Langan breaks away from physics here (Wheelers), he had already stated in “Theory of Theories” that natural science (and physics among them) cannot research everything because the scientific method itself sets limits. Everything that cannot be tested experimentally or observed repeatedly is outside the domain of natural science. The limits of physics are also easy to identify: The observation of the properties of matter ends on the one hand at the big bang, on the other hand in a distant future, when the elementary particles known to us disintegrate. On the other hand, at the place of the Big Bang, reality had to create not only the material objects, but also the rules with which they interact, a mystery for physics, which can only accept the existence of the laws.

Reality (everything that is, everything we know) encompasses more. The conscious observer may ask what is outside? This question can be formulated (= it is real), but it cannot be answered within a science about matter (= physics). The spatiotemporal boundaries of matter do not exist for reality, reality has always been and always will be, and with them the basic forms of logic to describe everything that is.

The approach of taking the concept of reality wider than that of matter also explains, for example, the relationship between mathematics and natural science: Both are components of reality, but both cannot be derived from one another because they are different aspects of reality.

For me it is important that the Bieri trilemma can be overcome with this approach. The trilemma:

1. Mental phenomena are non-physical phenomena.

2. Mental phenomena are causally effective in the area of ​​physical phenomena.

3. The realm of physical phenomena is causally closed.

The solution should clarify the figure on the left (my own interpretation). The reality is represented here by a three-dimensional space, the conscious beings are real. Properties of conscious beings can be described by physics and other natural sciences. At the same time, these conscious beings can explore themselves through introspection or, for example, do mathematics. Both approaches to reality use a basic common set of logical rules.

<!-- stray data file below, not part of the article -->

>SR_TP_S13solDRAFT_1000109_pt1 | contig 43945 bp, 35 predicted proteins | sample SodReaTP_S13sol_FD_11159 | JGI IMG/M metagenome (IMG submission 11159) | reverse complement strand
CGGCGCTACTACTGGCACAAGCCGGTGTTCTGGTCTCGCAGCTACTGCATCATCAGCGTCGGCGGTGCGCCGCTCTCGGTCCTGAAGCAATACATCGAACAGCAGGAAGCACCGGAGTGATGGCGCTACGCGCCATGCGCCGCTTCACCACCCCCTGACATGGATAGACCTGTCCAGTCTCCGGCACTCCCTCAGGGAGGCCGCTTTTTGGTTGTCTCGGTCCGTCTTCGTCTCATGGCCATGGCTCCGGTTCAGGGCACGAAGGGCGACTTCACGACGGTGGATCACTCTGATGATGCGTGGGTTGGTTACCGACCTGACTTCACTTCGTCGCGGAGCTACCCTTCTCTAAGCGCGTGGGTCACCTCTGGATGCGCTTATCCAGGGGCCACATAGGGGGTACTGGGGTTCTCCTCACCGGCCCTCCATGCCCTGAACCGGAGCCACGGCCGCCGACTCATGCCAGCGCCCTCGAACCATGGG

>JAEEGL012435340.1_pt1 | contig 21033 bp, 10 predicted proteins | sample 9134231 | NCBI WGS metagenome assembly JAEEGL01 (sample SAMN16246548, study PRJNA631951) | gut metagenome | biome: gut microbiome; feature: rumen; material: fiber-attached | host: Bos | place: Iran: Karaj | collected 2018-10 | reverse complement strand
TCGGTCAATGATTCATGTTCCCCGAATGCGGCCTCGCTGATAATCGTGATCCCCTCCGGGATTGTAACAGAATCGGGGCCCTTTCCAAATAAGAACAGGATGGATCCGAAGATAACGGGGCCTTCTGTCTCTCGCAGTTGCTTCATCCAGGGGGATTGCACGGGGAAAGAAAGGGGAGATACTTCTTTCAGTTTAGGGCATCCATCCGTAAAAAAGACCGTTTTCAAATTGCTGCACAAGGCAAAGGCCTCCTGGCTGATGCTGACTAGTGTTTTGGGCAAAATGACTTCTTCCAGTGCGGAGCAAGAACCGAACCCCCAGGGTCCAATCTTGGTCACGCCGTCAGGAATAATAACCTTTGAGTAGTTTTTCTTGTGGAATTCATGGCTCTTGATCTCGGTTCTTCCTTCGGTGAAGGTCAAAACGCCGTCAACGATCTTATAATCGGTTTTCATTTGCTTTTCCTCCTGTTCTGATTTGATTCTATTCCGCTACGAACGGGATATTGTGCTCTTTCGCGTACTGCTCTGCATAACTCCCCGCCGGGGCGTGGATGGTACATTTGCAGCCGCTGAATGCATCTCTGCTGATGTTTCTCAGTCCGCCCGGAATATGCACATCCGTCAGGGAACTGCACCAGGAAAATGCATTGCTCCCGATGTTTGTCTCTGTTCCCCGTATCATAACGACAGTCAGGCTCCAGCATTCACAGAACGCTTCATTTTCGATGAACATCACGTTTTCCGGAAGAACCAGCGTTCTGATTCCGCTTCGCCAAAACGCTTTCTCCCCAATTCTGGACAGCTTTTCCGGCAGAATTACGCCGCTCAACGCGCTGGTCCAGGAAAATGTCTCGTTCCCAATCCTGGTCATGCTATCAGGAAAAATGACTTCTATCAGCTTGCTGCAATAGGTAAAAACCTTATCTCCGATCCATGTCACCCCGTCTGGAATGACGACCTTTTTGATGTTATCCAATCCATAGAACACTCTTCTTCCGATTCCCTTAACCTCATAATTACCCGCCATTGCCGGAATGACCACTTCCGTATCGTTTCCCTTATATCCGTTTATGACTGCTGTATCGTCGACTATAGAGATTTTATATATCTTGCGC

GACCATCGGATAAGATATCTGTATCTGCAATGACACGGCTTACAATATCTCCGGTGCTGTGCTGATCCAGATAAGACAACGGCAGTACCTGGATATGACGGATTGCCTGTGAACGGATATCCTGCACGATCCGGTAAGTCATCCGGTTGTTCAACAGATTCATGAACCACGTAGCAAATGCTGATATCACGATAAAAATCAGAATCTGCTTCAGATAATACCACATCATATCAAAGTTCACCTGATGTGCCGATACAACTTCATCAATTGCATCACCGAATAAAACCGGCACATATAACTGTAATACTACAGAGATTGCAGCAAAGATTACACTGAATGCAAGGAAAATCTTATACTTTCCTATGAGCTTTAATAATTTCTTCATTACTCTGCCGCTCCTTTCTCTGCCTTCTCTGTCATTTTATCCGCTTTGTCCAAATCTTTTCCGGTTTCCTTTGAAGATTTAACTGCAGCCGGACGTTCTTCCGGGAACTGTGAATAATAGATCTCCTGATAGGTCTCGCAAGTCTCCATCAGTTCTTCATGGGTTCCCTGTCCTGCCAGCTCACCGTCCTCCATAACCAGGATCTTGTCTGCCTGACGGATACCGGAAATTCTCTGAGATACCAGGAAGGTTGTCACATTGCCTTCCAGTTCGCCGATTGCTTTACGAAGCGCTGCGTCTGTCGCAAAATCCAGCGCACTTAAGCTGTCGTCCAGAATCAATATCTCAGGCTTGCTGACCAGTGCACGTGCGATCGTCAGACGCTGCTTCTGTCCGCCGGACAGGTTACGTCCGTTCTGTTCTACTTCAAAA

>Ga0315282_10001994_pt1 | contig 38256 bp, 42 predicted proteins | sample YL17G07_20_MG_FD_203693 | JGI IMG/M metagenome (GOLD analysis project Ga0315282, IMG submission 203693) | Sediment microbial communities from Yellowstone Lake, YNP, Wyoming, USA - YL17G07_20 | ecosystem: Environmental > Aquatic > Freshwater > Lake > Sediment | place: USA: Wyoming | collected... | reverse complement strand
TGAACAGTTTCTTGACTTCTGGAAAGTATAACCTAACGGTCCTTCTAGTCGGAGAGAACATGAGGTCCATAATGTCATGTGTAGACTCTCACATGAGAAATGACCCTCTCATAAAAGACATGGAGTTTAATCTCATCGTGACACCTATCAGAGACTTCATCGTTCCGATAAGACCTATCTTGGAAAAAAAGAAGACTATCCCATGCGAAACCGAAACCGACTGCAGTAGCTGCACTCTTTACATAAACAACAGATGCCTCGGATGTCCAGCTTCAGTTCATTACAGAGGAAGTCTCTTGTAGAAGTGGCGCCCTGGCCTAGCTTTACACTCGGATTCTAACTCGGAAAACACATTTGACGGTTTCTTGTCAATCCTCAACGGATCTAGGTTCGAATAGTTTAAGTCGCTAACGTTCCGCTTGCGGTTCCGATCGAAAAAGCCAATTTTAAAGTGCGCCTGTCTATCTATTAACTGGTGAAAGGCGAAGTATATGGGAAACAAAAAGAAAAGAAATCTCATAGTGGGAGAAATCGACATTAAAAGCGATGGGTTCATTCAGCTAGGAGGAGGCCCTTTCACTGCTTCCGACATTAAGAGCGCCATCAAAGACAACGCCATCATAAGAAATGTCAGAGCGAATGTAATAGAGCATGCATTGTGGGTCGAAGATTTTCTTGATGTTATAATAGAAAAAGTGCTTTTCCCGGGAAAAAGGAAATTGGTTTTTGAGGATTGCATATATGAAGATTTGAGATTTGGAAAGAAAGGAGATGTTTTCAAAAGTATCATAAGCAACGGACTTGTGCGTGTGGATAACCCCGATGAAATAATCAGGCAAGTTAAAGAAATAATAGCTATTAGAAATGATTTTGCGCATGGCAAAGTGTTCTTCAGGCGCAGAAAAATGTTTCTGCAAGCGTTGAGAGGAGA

What is noticeable over and over again with many statements by physicists is that many of them assume that the objects they are investigating actually exist (their language usage reveals that). Part of the cognitive process in physics is followed in physics lessons or studies. First, students are taught that matter is made up of atoms. Later you learn that atoms themselves are only models and consist of protons, neutrons and electrons. A little later these are again explained as model summaries of quarks, then there are strings, etc. Apparently all are just models that simplify the actual things of reality to the measurements possible in the current physics or the level of understanding of the learners accordingly.

That physics cannot fully explain reality is indicated, for example, by the necessity of random and the non-locality of quantum physical processes. Langan compares it to the rabbit that the magician does magic out of his hat. In other words, if we accept the causal closure of physics and accept it as the ultimate explanation of nature, we believe in magic. Langan uses his tautological statements against this: "Reality creates the random processes (= the random processes are real)."